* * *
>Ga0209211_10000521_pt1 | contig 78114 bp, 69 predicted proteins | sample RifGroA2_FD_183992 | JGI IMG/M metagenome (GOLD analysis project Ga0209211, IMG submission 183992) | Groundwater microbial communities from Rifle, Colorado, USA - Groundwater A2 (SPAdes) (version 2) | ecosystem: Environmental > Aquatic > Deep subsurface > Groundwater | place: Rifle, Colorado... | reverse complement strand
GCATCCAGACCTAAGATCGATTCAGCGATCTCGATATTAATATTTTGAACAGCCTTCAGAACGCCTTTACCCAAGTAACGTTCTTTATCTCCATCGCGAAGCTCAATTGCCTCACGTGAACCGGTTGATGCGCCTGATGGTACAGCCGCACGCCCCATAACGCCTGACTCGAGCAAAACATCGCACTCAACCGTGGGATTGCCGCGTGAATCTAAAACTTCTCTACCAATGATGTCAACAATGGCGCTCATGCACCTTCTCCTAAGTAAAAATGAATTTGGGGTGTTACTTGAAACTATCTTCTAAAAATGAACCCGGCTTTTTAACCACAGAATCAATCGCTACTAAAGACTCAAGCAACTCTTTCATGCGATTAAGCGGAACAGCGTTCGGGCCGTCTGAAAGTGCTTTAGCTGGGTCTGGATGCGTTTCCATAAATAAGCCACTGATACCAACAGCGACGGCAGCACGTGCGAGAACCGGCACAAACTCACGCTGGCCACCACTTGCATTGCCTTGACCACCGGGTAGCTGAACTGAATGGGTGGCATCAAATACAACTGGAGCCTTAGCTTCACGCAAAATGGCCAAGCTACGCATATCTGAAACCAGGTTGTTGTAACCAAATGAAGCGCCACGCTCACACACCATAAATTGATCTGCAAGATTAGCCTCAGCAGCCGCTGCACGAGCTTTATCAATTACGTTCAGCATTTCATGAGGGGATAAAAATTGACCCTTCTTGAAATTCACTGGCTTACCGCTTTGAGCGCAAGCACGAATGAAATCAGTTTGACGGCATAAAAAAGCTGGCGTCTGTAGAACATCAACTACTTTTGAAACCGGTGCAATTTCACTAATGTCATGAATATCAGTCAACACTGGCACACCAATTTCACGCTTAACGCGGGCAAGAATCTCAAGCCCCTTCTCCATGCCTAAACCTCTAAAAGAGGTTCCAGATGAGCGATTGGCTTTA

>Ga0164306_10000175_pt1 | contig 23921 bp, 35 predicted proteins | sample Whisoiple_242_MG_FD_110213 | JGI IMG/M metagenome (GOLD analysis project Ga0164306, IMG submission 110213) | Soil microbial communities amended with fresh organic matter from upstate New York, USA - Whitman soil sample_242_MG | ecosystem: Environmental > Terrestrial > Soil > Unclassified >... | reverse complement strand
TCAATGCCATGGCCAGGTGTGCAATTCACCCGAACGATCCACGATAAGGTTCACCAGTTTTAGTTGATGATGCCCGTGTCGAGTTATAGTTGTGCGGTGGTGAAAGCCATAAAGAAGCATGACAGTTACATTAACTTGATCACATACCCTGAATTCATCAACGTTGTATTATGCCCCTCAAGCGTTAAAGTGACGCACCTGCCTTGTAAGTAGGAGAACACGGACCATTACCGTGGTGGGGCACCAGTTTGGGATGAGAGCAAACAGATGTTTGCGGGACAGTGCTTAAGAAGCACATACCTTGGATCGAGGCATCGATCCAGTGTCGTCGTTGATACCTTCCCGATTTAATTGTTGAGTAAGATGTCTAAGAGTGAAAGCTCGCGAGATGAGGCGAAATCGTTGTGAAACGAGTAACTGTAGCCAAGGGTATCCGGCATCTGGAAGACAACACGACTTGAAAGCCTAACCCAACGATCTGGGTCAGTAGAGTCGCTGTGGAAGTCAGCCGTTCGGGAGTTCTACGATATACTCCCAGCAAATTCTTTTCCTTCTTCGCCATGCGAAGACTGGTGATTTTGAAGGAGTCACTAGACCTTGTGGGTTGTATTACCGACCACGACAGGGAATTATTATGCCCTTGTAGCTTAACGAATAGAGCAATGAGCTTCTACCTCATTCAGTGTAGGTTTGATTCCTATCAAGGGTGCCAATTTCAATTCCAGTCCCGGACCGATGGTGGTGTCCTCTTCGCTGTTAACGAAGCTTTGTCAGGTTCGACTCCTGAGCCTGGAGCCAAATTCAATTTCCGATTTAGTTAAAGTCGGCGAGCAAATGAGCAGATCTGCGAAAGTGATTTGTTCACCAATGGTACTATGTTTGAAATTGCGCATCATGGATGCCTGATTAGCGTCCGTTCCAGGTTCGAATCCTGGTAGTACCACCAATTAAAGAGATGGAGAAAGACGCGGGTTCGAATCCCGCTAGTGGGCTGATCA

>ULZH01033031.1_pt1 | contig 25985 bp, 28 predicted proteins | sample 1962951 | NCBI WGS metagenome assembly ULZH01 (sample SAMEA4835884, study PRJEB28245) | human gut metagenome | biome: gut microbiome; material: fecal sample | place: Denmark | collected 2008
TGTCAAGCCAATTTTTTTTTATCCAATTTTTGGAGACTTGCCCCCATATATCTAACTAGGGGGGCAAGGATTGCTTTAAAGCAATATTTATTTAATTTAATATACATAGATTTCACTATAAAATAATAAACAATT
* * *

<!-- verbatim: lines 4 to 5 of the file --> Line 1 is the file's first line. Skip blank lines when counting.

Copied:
TCAATGCCATGGCCAGGTGTGCAATTCACCCGAACGATCCACGATAAGGTTCACCAGTTTTAGTTGATGATGCCCGTGTCGAGTTATAGTTGTGCGGTGGTGAAAGCCATAAAGAAGCATGACAGTTACATTAACTTGATCACATACCCTGAATTCATCAACGTTGTATTATGCCCCTCAAGCGTTAAAGTGACGCACCTGCCTTGTAAGTAGGAGAACACGGACCATTACCGTGGTGGGGCACCAGTTTGGGATGAGAGCAAACAGATGTTTGCGGGACAGTGCTTAAGAAGCACATACCTTGGATCGAGGCATCGATCCAGTGTCGTCGTTGATACCTTCCCGATTTAATTGTTGAGTAAGATGTCTAAGAGTGAAAGCTCGCGAGATGAGGCGAAATCGTTGTGAAACGAGTAACTGTAGCCAAGGGTATCCGGCATCTGGAAGACAACACGACTTGAAAGCCTAACCCAACGATCTGGGTCAGTAGAGTCGCTGTGGAAGTCAGCCGTTCGGGAGTTCTACGATATACTCCCAGCAAATTCTTTTCCTTCTTCGCCATGCGAAGACTGGTGATTTTGAAGGAGTCACTAGACCTTGTGGGTTGTATTACCGACCACGACAGGGAATTATTATGCCCTTGTAGCTTAACGAATAGAGCAATGAGCTTCTACCTCATTCAGTGTAGGTTTGATTCCTATCAAGGGTGCCAATTTCAATTCCAGTCCCGGACCGATGGTGGTGTCCTCTTCGCTGTTAACGAAGCTTTGTCAGGTTCGACTCCTGAGCCTGGAGCCAAATTCAATTTCCGATTTAGTTAAAGTCGGCGAGCAAATGAGCAGATCTGCGAAAGTGATTTGTTCACCAATGGTACTATGTTTGAAATTGCGCATCATGGATGCCTGATTAGCGTCCGTTCCAGGTTCGAATCCTGGTAGTACCACCAATTAAAGAGATGGAGAAAGACGCGGGTTCGAATCCCGCTAGTGGGCTGATCA

>ULZH01033031.1_pt1 | contig 25985 bp, 28 predicted proteins | sample 1962951 | NCBI WGS metagenome assembly ULZH01 (sample SAMEA4835884, study PRJEB28245) | human gut metagenome | biome: gut microbiome; material: fecal sample | place: Denmark | collected 2008